Just a few decades ago, the introduction of miracle drugs like penicillin, along with vaccines for such diseases as smallpox and polio, raised hopes that humanity might win the war on deadly infections. But the complacency born of those successes is long gone, replaced by the sad realization that the world remains all too vulnerable to microbes. Flu still kills an estimated 36,000 Americans each year. Ancient scourges such as tuberculosis and malaria rage as fiercely as ever in developing countries, periodically mutating to evade our arsenal of drugs.
And as nature constantly reshuffles the genes in her microbial repertoire, new diseases or variations of old ones keep appearing in new places at an alarming rate. The "Nipah" virus jumped from pigs to humans in Malaysia in 1998, for instance, killing 105 people before being stamped out. West Nile virus swept across the U.S. last year, killing 277 people. "It is the nature of these organisms to change in order to survive," explains Dr. Jon B. Bruss, Pharmacia Corp.'s clinical director for infectious disease research in Kalamazoo, Mich. "As they change, they can become more pathogenic to humans." And as global urbanization and travel continue to increase, "this type of worldwide outbreak will be more prevalent," says Dr. Neil O. Fishman, director of health-care epidemiology and infection control at the University of Pennsylvania Medical Center.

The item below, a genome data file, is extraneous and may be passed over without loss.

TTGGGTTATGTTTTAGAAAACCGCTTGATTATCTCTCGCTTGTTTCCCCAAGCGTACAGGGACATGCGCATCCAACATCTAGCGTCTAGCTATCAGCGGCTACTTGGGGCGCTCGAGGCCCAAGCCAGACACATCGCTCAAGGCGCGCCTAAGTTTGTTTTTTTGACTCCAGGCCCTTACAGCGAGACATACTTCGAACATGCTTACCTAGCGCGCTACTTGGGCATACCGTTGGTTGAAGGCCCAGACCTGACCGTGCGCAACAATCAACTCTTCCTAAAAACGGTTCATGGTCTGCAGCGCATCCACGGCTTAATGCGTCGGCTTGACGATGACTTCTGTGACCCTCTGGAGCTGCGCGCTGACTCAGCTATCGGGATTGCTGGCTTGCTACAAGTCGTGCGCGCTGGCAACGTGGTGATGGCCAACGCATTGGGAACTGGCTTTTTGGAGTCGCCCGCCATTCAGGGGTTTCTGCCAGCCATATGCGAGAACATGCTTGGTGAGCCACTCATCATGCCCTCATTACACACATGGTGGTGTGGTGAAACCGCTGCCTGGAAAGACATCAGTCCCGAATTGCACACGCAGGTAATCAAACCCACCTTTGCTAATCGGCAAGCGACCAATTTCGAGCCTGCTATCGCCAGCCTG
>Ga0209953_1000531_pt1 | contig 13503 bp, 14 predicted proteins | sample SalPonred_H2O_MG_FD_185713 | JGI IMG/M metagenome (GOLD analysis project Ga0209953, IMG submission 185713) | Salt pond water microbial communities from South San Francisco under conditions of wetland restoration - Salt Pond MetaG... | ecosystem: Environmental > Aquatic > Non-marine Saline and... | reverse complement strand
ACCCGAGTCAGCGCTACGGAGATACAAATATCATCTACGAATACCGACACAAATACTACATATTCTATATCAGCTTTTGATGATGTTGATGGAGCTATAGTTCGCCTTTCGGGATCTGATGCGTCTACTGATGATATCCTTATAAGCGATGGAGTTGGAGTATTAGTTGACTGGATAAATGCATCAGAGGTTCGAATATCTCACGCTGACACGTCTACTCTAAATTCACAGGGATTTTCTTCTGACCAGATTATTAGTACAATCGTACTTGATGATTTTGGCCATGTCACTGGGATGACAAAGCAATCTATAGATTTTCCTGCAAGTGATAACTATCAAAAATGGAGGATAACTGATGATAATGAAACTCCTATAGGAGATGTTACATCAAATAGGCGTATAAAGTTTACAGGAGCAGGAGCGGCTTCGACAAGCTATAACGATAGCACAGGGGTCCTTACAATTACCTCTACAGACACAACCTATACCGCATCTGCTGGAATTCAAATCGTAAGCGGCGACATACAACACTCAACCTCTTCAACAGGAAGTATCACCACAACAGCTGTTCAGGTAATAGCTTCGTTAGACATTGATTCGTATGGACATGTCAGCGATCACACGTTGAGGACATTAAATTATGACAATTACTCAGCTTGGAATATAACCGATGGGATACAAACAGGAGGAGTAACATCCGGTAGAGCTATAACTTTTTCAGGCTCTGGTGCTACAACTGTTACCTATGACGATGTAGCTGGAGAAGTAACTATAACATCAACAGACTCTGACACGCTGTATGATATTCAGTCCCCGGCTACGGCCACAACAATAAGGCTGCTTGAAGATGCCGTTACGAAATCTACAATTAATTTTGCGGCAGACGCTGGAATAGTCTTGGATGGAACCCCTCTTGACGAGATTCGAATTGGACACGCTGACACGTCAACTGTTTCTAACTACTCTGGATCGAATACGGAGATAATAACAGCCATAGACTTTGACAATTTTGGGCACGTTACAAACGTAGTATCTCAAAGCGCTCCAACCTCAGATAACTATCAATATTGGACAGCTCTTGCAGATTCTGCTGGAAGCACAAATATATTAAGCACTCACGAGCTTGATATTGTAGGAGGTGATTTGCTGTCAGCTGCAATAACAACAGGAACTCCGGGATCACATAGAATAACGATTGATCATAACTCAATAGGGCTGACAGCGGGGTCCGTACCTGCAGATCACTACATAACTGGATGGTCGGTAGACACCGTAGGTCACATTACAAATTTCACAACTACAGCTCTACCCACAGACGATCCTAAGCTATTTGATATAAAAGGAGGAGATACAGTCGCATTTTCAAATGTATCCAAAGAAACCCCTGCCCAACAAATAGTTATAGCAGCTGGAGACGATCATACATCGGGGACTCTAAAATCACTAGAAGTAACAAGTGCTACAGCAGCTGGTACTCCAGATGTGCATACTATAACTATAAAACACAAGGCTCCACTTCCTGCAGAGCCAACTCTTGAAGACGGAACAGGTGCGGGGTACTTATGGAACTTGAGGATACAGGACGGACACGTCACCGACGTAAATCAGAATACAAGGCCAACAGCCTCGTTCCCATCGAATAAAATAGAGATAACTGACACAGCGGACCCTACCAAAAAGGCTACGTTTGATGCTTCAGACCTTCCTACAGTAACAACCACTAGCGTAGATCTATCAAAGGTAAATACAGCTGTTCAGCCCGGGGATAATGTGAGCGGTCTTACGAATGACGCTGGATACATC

SARS is the latest reminder that pestilence will always be a force to be reckoned with. Just a few weeks after a mystery virus was carried from China to Hong Kong, it has spread around the world, prompting unprecedented quarantines from Singapore to Canada (page 52). What is this disease -- and how worried should we be?
What is SARS?
When infectious-disease experts first heard of a lethal respiratory disease spreading from person to person in Asia, they feared it could be the Big One they'd been dreading -- a rerun of the deadly 1918-19 influenza epidemic. That virulent flu killed more than 20 million people around the world, including an estimated 670,000 Americans. But tests showed the new ailment wasn't flu. For want of a better name, researchers dubbed it severe acute respiratory syndrome (SARS). Many now believe that it could be caused by a previously unknown variant of a family of microbes called corona viruses -- which they've found in infected people. Scientists who study the family say these bugs have the capability to mutate and create new strains. But the known bugs typically cause a mild cold at most, so some scientists still wonder if another microbe could be the real culprit.
How does the disease spread?
It doesn't appear to spread as far or as fast as the flu virus, which can waft more easily through the air. At first, the infection was transmitted mainly in hospitals, at homes, and in one Hong Kong hotel. Researchers concluded that the virus spreads in droplets when victims cough. But there's evidence that it may survive on doorknobs or other surfaces for several hours, to be picked up when touched and transported to the mouth, nose, or eyes. And an outbreak in a Hong Kong apartment building raised fears that the virus could be transmitted through sewage or water systems.
Certainly, it can be highly contagious. Its rapid spread around the world "is alarming to a lot of people," says Dr. W. Michael Scheld, president of the Infectious Diseases Society of America (IDSA).
How deadly is it, and how does it kill?
About 80% of those who fall ill manage to recover in a couple of weeks. But the rest get desperately sick. About 3% to 4% of those infected die.